Equipment storage tips

Equipment storage tips

Subject:  Equipment Storage

From: (Bob K Corson (Robert))
Subject: Winter Equipment Storaage
Date: 30 Nov 93 21:15:31 GMT

Another article from the Water Skier courtesy of
the American Water Ski Association.

"Saves Many Years of Wear and Tear" by Ken Mangano
taken from the Water Skier, Sept./Oct. '91, p.54

Just as your towboat and motor need to be properly stored for the winter, so
too must your ski gear. While today's equipment is designed to be long-
lasting and requires very little maintenance, a little effort and care in use
storage will keep your ski gear in good condition for many seasons.
Here are some tips for preparing your ski gear for storage. While more
important for long-term storage, these general guidelines are applicable to
everyday care of your gear and will add to its useful life.
O'Brien International's Kevin McCarthy, product development manager,
cites sun as the primary cause of equipment deterioration and premature
failure. Always dry and store your ski gear out of the sun. ``Ideally, the
only time equipment should be in the sun is while you're actually using it,''
McCarthy says. He also notes that salt is very damaging. Ski gear used in
salt water must be rinsed thoroughly to remove all salt after every use and
especially before storage.
All of your ski gear should be stored clean (use a mild soap and water
solution to clean any dirt), dry (moisture will destroy materials, seams and
glues) and out of sunlight. McCarthy notes that even indirect sunlight, like
through a window during the day, can fade graphics and colors.


Of all ski gear, wetsuits are the most sensitive to care and storage
procedures. Wetsuits should be stored clean and completely dry. Ideally,
the suit should be stuffed with newspaper and the zipper closed. Then lay
the suit flat and store it under a bed or in another area completely out of sun
Wetsuits can also be hung and stored on broad hangers. Most ski or dive
shops will have extra-large hangers for this purpose. A good quality large
suit hanger will also work. Do not use wire or narrow hangers, as these will
cause excessive stress on the material and seams and may cause permanent
damage. Hang weysuits in the back of a closet where they will be out of the
way and also out of sunlight.
A compromise is draping suits over suspended lengths of one-and-one-half-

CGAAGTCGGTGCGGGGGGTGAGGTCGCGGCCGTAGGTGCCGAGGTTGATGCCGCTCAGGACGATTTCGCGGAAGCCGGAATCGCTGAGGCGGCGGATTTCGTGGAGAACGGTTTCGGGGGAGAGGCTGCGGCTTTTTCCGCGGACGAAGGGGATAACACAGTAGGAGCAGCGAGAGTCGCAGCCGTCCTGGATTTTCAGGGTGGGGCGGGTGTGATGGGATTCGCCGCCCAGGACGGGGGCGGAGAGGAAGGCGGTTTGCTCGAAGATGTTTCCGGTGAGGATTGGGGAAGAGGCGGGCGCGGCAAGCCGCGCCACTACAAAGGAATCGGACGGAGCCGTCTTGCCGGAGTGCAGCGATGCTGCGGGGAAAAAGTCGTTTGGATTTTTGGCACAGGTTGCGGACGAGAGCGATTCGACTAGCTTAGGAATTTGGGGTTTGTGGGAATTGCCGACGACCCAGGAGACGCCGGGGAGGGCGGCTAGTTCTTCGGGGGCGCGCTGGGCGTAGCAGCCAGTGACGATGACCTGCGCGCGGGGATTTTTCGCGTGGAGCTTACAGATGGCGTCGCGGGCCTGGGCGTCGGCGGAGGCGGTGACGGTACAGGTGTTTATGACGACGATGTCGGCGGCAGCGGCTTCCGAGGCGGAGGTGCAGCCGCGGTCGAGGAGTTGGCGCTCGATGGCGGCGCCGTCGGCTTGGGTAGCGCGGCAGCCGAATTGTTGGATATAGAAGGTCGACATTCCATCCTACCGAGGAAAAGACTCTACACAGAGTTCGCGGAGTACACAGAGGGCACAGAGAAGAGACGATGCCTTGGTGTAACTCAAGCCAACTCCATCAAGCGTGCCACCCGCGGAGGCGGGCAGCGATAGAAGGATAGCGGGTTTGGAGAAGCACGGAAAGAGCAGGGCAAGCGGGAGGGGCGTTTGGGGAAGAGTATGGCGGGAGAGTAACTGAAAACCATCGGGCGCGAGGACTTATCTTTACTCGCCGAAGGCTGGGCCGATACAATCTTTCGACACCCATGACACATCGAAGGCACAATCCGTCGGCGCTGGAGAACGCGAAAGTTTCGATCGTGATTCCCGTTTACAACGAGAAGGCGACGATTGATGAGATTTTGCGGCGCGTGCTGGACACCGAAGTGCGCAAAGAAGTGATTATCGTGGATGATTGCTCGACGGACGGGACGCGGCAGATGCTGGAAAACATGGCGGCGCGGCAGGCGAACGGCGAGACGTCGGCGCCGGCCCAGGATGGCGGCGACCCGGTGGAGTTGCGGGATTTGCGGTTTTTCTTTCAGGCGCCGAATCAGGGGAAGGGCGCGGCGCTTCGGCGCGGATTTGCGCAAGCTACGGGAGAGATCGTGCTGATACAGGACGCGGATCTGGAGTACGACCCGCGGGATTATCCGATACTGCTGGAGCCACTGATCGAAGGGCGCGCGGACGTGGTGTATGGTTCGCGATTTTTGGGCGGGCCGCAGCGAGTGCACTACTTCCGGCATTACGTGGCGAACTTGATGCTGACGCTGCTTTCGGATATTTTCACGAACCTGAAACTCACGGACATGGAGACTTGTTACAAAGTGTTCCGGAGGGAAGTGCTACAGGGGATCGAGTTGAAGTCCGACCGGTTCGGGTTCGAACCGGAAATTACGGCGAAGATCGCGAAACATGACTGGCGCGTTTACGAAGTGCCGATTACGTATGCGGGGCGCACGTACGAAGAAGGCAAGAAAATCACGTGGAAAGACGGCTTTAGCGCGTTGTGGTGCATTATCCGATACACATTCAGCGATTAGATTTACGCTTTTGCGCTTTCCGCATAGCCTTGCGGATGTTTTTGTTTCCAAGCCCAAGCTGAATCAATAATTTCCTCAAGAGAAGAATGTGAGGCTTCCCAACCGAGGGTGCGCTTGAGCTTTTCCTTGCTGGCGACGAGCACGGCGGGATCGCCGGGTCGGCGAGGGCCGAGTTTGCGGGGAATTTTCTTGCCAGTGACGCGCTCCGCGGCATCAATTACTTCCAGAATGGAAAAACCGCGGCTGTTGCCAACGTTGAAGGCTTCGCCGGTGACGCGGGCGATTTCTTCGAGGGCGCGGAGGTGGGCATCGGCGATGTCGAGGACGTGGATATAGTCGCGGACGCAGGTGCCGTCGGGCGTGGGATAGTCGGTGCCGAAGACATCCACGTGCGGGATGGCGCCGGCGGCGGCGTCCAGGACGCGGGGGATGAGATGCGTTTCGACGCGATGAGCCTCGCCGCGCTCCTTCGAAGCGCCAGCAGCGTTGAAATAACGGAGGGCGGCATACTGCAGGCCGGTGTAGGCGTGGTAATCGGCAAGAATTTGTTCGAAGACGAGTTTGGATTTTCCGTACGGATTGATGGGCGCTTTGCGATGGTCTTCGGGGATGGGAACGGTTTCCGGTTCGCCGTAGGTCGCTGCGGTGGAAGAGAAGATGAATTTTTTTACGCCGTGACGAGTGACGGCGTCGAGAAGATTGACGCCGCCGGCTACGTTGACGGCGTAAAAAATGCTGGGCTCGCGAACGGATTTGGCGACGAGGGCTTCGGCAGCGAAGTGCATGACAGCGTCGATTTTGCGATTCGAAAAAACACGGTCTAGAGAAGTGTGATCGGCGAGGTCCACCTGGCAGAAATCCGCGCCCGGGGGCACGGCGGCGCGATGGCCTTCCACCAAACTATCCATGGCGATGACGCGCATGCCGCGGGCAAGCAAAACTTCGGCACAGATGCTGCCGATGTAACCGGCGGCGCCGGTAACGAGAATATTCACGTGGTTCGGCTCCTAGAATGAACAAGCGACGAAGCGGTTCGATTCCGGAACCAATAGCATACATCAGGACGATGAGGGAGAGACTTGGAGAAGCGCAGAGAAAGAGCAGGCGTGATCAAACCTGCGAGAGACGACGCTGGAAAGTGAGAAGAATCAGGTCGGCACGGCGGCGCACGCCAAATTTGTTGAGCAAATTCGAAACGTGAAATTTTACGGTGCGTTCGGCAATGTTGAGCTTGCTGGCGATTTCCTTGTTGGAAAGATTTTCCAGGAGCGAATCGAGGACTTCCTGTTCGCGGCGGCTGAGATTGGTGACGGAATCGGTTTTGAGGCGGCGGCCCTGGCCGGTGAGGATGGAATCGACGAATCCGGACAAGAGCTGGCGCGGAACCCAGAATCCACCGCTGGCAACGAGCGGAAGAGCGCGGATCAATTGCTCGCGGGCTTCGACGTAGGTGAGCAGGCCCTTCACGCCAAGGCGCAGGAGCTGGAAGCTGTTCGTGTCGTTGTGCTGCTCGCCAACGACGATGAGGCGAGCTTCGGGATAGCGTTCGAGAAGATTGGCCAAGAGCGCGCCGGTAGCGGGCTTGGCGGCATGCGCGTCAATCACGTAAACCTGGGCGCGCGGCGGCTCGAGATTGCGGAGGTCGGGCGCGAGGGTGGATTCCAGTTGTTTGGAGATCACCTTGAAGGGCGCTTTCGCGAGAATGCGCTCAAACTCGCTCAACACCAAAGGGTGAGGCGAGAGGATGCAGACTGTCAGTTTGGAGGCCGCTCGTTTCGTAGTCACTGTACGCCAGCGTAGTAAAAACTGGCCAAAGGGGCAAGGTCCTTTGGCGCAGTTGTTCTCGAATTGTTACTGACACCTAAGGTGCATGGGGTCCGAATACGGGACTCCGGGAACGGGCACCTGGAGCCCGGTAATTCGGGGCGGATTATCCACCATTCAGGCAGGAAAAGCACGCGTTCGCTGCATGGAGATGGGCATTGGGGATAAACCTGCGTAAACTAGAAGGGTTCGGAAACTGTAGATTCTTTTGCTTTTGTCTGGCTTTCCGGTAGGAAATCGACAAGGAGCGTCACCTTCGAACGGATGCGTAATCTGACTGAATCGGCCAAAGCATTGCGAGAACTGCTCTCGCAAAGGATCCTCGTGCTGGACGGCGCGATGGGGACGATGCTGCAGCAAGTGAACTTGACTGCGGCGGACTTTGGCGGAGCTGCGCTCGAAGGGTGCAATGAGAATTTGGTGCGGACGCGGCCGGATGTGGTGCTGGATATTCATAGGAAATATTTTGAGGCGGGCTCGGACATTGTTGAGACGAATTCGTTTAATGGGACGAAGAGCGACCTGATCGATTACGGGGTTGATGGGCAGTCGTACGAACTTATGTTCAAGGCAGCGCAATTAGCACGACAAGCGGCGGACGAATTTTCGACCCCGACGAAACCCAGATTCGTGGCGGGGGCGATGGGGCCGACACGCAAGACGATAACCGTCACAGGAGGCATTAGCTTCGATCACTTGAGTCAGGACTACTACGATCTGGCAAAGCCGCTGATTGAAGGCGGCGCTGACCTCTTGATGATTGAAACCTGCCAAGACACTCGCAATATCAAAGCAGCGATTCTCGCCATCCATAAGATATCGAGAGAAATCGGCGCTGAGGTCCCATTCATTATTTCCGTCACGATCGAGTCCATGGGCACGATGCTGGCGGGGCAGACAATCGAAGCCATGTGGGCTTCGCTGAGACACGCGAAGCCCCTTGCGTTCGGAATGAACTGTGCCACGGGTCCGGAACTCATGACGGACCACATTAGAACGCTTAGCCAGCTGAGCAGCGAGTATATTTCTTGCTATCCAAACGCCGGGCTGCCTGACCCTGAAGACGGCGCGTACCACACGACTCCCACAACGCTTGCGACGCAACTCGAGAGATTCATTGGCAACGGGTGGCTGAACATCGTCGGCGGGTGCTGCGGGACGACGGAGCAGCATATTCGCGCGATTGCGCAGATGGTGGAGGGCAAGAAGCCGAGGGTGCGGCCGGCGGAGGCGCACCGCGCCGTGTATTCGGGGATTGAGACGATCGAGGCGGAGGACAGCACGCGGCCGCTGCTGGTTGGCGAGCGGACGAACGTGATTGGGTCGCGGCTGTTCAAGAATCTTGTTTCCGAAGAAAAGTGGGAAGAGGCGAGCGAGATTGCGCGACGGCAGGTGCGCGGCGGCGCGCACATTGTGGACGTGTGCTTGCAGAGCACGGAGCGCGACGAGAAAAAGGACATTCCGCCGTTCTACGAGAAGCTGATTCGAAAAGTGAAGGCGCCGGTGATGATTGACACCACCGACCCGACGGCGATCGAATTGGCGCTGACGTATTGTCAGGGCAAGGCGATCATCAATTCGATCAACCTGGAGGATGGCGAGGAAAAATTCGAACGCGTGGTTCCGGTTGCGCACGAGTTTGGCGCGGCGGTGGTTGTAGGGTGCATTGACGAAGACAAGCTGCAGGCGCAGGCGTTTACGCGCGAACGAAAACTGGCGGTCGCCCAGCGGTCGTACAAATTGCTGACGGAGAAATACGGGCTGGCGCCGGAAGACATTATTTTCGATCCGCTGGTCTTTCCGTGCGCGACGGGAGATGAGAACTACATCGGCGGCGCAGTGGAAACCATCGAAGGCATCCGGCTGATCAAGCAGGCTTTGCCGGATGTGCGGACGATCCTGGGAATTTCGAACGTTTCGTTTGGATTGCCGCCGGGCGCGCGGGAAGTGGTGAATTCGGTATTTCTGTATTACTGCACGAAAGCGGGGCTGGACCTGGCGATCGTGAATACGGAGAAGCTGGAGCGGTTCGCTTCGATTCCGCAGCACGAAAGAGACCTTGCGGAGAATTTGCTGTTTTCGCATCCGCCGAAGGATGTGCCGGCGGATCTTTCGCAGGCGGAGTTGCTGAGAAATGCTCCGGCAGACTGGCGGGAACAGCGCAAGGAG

to three-inch diameter PVC pipe at the waist.
You should also cover suits to protect them from scrapes and dust. Garment
bags or plastic garbage bags make good protective covers.
Do not store suits inside-out. They may be turned inside-out temporarily to
insure that they are completely dry, but always store right-side-out to avoid
excessive stress on the material and seams.

Neoprene accessories

Other neoprene equipment like hoods, booties and neoprene vests should be
also stored clean, dry, and out of sunlight with the weight of the garment
dispersed as evenly as possible.


Drysuits should be stored in the same manner as wetsuits with one
important distinction, depending on the suit. YKK, a leading manufacturer
of drysuit zippers, recommends that drysuits with a Delrin, a type of plastic,
zippers be stored closed to avoid a potential leak-causing kink, while nickel,
or metal, zippers be stored open to prevent the rubber compression seal
>from  taking a ``set'' during storage.

Skis, kneeboards, skiboards

Since these items are relatively durable, the only requirement is that you
store them out of sunlight and in a place where they will not pick up
scratches and dings. McCarthy recommends storage under a bed or
horizontally overhead with minimum support at two points. He notes that
while it's tempting to store skis ``on display,'' a ski leaning against a wall
could occasionally get bumped, knocked over and damaged.
Skis and boards should be stored either in a fitted case or covered with
plastic bags or cloth. If your slalom bag causes your high-wrap bindings to
be bent down, leave the bag open to allow the bindings to stand up and
cover the open areas with a plastic bag or towel.

Ropes and vests

Ropes and vests should be stored with the same basic guidelines; clean, dry
and out of sunlight. Sunlight will quickly fade the bright colors of
polypropolene ski lines.
With just a little effort and proper care, your ski gear should last for several
seasons and survive many long winter lay-ups.